> However, the one who believes entirely in back end coding keeps
> insisting that her way is the best because the calculation on the back
> end takes in the scale of milliseconds whereas the calculation on the
> front end takes on the scale of seconds (or so she claims but maybe
> she's just trying to defend her work haha).
>
> Anyway, just looking for opinions, s'all. I don't know enough about
> back end programming to be able to say whether it's any faster or
> slower than what could be done on Javascript. I imagine it is faster
> to some degree, but not to a degree that's noticeable to a user,
> especially with such a simple calculation.
>


I do not like the wording back-end and front-end, because the meaning is
not clear unless you, as you did, explain it specifically.

You seem to mean serverside or clientside.

Back-end / front-end could also mean database / serverscripting,
methinks.

The good things about severside are, that the user cannot interfere with
the coding and the influence of different browsers and javascript
availability are absent.

The bad thing about severside is that you do not make use of the
"distributed computing power" gain when a multitude of users want to
calculate at the same time.

> Personally, I think the difference in speed is negligible if it's even
> there.


The speed difference is not something to contemplate, but should and can
easily be measured.

In the end, it both depends on specific demands and possibilities and is
a very personal choice all the same.

--
Evertjan.
The Netherlands.
(Please change the x'es to dots in my emailaddress)
 
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The alMIGHTY N
Guest
Posts: n/a
 
      04-03-2007
On Apr 2, 4:22 pm, Dr J R Stockton <(E-Mail Removed)> wrote:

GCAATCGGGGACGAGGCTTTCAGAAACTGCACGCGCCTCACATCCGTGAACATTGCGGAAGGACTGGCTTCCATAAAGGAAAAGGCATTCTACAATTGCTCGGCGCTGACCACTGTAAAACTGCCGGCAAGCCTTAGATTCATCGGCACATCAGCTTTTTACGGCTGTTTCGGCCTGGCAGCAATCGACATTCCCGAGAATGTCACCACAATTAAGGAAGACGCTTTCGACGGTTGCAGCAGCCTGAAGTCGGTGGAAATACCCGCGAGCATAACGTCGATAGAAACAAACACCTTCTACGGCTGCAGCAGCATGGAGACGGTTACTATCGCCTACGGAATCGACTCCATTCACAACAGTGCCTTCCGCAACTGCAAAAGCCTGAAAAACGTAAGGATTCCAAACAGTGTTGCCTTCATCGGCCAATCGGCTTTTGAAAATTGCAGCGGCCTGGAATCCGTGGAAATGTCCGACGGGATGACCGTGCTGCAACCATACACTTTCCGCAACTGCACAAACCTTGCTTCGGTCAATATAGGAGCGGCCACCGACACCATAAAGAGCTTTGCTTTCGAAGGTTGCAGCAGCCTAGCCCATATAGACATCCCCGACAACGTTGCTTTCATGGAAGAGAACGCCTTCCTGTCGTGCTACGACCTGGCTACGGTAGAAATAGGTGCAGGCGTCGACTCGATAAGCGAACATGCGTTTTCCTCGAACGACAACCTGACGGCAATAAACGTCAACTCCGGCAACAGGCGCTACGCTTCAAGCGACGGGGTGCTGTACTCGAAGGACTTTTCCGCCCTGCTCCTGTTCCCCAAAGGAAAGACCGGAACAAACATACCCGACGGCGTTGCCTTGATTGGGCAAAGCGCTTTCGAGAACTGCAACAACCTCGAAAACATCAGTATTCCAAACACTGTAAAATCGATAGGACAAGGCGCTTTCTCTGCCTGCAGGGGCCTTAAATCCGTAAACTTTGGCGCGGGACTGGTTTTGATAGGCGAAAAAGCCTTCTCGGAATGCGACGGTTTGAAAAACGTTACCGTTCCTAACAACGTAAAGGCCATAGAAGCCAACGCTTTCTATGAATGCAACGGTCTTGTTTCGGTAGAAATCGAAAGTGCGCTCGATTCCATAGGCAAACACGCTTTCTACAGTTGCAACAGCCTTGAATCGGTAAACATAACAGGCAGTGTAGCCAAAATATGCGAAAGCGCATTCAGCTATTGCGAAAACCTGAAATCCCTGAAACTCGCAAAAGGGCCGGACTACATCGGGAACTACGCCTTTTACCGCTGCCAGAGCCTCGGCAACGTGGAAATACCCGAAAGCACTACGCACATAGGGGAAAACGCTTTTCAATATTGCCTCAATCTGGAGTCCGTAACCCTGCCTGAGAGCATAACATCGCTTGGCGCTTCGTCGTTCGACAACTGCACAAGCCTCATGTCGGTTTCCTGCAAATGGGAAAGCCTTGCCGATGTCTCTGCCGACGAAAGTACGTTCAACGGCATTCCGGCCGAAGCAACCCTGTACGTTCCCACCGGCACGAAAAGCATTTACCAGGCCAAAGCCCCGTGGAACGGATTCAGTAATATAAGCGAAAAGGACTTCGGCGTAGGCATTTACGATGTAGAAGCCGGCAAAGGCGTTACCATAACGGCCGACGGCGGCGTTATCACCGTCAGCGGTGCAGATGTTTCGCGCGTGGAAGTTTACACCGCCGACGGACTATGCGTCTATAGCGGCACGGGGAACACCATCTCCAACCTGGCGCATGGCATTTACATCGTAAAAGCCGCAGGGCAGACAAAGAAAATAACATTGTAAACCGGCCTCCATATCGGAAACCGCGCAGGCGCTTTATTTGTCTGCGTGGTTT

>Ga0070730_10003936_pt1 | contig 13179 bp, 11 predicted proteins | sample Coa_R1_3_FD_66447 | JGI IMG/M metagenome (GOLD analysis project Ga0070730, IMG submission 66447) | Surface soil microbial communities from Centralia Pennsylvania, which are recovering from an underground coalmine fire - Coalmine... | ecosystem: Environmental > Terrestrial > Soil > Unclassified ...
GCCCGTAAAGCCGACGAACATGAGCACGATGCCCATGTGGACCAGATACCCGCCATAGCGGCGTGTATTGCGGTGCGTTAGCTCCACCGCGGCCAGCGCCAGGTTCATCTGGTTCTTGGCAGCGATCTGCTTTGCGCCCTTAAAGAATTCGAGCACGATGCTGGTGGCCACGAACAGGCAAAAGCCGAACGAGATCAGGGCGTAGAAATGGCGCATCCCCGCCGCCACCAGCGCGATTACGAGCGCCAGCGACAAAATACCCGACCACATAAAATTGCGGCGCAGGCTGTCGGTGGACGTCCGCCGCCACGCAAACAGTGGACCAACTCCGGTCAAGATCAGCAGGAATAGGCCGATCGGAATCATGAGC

> In comp.lang.javascript message <(E-Mail Removed)
> oglegroups.com>, Mon, 2 Apr 2007 09:47:34, The alMIGHTY N
> <(E-Mail Removed)> posted:
>
> >Let's say I have a simple math formula:

>
> >sum (x * y / 1000) / (sum z / 1000)

>
> >I have to do this across 50 items, each with an x, y and z value, when
> >the page first loads AND when a user modifies any of the x, y and z
> >values.

>
> If I understand your calculation adequately, it will take insignificant
> time in comparison with the time taken to fetch and load the page. To
> verify that, put the calculation in an outer loop which repeats it 10 or
> 100 or more times, to make the delay measurable.
>
> If your talents had matched your appellation, you would have thought of
> that.


My appellation? Haha. My name is just a name - about as meaningless
except as a common word as that which you misinterpreted it to
represent.

> Wherever possible, things should be done only once. That includes
> writing and maintaining such code - so do it on the client.
>
> --
> (c) John Stockton, Surrey, UK. ?(E-Mail Removed) Delphi 3? Turnpike 6.05
> <URL:http://www.merlyn.demon.co.uk/> TP/BP/Delphi/&c., FAQqy topics & links;
> <URL:http://www.bancoems.com/CompLangPascalDelphiMisc-MiniFAQ.htm> clpdmFAQ;
> <URL:http://www.borland.com/newsgroups/guide.html> news:borland.* Guidelines